What happened to our understanding of nature at the time of Daniel which warranted the revelation of the concept of TH? It seems to me that this might have been justified by a development in the intellectual outlook of the Jewish people at that time, but not their scientific knowledge.

  2. >It seems to me that this might have been justified by a development in the intellectual outlook of the Jewish people at that time, but not their scientific knowledge

    Excellent point. I did not express myself properly. At that time it was accepting Nevuah that made the change, nowadays it would be the new understanding in scientific areas too.

  3. jewishskeptic7/06/2006 9:44 AM

    'kivanta le'daat gedolim',David.
    Mordecai D.Rabinovits the editor & commentator of Rambam ,Mossad Harav Kook,in a long note on the parag.you quoted above from the Iggeret ,essentially says the same thing that you wrote about the development of Hashkafaha & tchiyyat hametim. Not that he was(is?)such a great godol,but still...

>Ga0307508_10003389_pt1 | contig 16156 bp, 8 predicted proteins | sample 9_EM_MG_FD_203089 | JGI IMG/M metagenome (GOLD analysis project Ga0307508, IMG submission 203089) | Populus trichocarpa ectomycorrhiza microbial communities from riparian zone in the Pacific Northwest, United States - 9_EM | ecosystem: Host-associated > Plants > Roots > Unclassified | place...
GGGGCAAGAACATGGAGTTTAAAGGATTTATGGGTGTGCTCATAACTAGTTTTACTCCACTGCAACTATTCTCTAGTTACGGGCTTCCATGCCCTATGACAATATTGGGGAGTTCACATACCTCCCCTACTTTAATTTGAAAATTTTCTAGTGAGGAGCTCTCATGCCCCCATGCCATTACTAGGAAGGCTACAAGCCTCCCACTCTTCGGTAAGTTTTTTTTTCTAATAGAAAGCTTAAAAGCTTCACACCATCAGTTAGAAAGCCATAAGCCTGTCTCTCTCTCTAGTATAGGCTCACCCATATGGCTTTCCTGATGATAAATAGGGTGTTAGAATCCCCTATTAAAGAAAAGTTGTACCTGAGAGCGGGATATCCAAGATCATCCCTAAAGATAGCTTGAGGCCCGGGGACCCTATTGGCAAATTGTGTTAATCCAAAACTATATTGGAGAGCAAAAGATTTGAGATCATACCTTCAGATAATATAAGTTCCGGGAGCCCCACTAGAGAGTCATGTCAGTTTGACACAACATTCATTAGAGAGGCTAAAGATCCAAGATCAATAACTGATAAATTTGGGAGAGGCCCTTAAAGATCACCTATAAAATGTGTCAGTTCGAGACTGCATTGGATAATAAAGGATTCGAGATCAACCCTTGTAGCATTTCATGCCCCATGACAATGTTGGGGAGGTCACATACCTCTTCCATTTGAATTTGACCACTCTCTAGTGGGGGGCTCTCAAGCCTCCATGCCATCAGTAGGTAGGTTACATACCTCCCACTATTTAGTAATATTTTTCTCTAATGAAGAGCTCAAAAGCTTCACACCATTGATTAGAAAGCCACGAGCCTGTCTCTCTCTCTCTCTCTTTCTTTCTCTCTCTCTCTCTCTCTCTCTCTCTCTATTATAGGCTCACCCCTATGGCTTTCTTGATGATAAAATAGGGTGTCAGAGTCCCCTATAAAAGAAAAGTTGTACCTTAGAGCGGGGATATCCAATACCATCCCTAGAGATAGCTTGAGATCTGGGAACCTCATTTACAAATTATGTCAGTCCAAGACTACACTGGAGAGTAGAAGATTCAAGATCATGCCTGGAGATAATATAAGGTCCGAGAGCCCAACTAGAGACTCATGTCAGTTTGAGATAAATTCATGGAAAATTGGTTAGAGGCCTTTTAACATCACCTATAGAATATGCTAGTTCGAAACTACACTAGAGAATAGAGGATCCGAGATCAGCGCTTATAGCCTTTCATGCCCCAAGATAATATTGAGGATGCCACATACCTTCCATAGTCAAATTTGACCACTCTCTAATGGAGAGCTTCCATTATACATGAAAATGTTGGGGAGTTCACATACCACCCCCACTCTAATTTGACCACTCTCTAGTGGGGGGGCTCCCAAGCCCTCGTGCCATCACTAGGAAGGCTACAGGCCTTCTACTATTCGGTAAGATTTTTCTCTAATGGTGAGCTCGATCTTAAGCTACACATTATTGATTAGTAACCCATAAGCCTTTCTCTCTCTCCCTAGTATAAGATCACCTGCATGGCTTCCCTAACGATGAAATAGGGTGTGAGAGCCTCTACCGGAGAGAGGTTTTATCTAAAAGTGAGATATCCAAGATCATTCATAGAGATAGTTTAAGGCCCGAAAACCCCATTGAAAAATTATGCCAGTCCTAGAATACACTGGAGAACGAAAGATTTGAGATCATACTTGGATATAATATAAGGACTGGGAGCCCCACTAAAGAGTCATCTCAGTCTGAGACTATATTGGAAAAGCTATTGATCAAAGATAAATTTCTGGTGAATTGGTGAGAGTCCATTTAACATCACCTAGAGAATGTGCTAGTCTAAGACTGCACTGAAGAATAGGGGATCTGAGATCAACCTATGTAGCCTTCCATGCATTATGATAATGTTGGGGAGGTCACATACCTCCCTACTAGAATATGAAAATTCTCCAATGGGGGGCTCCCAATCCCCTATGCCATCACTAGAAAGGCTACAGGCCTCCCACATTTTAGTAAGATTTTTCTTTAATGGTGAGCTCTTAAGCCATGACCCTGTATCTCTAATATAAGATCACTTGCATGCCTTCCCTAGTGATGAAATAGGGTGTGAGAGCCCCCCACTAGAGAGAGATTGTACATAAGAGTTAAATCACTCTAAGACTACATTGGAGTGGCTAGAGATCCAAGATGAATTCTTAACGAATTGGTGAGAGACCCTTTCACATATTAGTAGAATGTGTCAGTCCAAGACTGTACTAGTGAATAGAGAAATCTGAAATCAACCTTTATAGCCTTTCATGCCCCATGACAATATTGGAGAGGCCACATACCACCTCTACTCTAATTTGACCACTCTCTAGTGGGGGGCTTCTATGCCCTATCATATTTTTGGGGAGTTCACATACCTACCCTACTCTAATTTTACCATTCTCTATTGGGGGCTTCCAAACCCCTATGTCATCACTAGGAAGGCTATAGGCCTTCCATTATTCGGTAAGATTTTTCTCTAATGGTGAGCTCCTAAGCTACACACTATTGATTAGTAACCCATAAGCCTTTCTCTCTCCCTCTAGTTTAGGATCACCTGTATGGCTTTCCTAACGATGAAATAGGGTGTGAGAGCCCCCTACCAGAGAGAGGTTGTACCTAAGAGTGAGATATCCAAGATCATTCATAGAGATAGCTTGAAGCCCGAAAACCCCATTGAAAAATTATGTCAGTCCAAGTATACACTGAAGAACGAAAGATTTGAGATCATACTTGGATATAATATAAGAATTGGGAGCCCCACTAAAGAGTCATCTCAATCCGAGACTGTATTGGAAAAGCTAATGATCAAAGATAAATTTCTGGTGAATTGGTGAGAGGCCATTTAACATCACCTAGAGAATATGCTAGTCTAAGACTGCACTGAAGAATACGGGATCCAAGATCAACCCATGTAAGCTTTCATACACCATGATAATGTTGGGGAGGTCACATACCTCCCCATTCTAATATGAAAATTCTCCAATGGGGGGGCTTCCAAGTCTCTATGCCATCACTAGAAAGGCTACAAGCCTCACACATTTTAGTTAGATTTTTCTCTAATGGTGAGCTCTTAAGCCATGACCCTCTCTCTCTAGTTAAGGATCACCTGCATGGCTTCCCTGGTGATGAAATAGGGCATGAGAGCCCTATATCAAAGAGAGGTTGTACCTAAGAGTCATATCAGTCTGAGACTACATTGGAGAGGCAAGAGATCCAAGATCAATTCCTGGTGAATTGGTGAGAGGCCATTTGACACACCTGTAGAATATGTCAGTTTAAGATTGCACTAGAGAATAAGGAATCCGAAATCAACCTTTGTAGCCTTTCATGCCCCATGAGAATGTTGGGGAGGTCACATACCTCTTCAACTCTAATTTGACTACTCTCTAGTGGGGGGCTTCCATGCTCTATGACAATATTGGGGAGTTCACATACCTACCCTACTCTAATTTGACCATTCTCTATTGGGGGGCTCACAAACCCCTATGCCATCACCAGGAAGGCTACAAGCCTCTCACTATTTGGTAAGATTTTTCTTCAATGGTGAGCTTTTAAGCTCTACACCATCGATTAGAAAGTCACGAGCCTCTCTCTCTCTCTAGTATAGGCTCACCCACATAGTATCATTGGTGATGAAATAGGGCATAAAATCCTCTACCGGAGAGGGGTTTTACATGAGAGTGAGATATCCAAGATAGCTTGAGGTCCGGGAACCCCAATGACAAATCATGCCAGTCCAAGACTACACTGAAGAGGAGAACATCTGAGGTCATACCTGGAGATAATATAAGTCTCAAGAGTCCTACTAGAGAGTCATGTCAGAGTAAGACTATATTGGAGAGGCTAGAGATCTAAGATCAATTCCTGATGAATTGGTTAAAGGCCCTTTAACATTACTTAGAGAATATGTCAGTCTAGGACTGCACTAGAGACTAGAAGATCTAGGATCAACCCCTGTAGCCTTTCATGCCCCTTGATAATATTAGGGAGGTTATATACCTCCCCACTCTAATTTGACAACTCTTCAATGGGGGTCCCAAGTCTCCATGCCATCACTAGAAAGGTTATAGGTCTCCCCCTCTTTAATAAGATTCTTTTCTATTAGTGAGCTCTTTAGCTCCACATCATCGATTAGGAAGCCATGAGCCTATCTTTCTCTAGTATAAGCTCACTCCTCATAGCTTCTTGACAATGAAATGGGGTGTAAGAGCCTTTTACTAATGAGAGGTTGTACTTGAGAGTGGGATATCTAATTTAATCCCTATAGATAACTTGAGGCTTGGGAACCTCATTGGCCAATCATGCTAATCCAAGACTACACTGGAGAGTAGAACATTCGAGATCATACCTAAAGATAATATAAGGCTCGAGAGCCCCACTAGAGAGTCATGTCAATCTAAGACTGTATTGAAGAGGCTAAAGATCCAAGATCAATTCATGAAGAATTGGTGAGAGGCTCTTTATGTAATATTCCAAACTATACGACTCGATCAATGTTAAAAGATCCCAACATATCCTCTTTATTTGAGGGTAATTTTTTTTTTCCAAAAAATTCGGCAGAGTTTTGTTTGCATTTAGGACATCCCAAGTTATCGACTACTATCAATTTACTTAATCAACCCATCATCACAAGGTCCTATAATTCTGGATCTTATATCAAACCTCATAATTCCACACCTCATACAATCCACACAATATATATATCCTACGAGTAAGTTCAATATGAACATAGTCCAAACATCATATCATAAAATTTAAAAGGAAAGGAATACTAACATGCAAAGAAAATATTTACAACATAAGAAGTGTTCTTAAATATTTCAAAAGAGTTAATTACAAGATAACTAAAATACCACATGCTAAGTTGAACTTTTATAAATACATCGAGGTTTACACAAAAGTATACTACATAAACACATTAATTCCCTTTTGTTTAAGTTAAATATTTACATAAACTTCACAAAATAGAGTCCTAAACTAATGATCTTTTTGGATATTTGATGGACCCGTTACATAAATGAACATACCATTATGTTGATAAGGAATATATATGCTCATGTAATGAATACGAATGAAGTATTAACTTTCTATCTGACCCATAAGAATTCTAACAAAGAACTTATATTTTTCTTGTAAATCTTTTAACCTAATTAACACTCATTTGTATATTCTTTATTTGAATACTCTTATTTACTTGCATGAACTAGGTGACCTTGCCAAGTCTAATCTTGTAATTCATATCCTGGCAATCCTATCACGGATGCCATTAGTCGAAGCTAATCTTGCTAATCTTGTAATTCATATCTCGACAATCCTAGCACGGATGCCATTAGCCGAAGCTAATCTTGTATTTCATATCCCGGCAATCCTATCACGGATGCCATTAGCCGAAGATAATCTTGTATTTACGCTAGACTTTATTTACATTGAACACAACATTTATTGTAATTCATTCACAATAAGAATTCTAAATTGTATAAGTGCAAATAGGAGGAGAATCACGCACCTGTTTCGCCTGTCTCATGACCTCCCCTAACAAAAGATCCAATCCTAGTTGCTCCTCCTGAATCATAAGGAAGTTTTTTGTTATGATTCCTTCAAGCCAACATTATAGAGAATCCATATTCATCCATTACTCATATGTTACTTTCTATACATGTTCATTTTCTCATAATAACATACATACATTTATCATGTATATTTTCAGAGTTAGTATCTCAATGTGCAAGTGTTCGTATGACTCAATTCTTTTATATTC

BTW,the above in a very long 'mavo'to the Iggeret(which I don't have the time to re-read right now) writes of a scholar by the name of Teicher(I think,I am writing from memory),in London,who claimed in the 40's,that the all Iggeret was a forgery in an article he wrote 'ziyyuf history mi'mei ha'benain',& that it was written by someone who wanted to clear the Rambam of the heresy he was accusedof. & indeed,as pointed out by Achad Ha-am in Shilton Hasechel,the Rambam's arguments in the Iggeret are weak.

    I once discussed the Iggeret with Dr. Howard Kreisel,who was on a sabbatical in Canada from Ben Gurion Uni.(I think),
    he told me that a manuscript has been found of the Iggeret by the Rambam. Do you know anything about it?

    In conclusion,may I put in my own 2 cents about the matter.
    In the Iggeret (mid.of ch.6)
    אלא מה שהתבאר בו שהוא מופת ולא יתכן לפרשו כלל- אז נצטרך לומר שהוא מופתי.
    Is that so ?Daniel 12:2 can't be explained allegorically?
    Let's see what the Ibn Ezra(of whom the Rambam held in high esteem) had to say about it :

    ורבי ישועה אמר כי ישני עפר משל על ישראל,שהם בגלות כמו מתים,והנה הגואל יבוא לטוב לצדיקי ישראל ולרע לרשעיהם.והמשכיל יבין הנכון משני הפירושים.
    Daniel 12:2


  4. >Ibn Ezra(of whom the Rambam held in high esteem)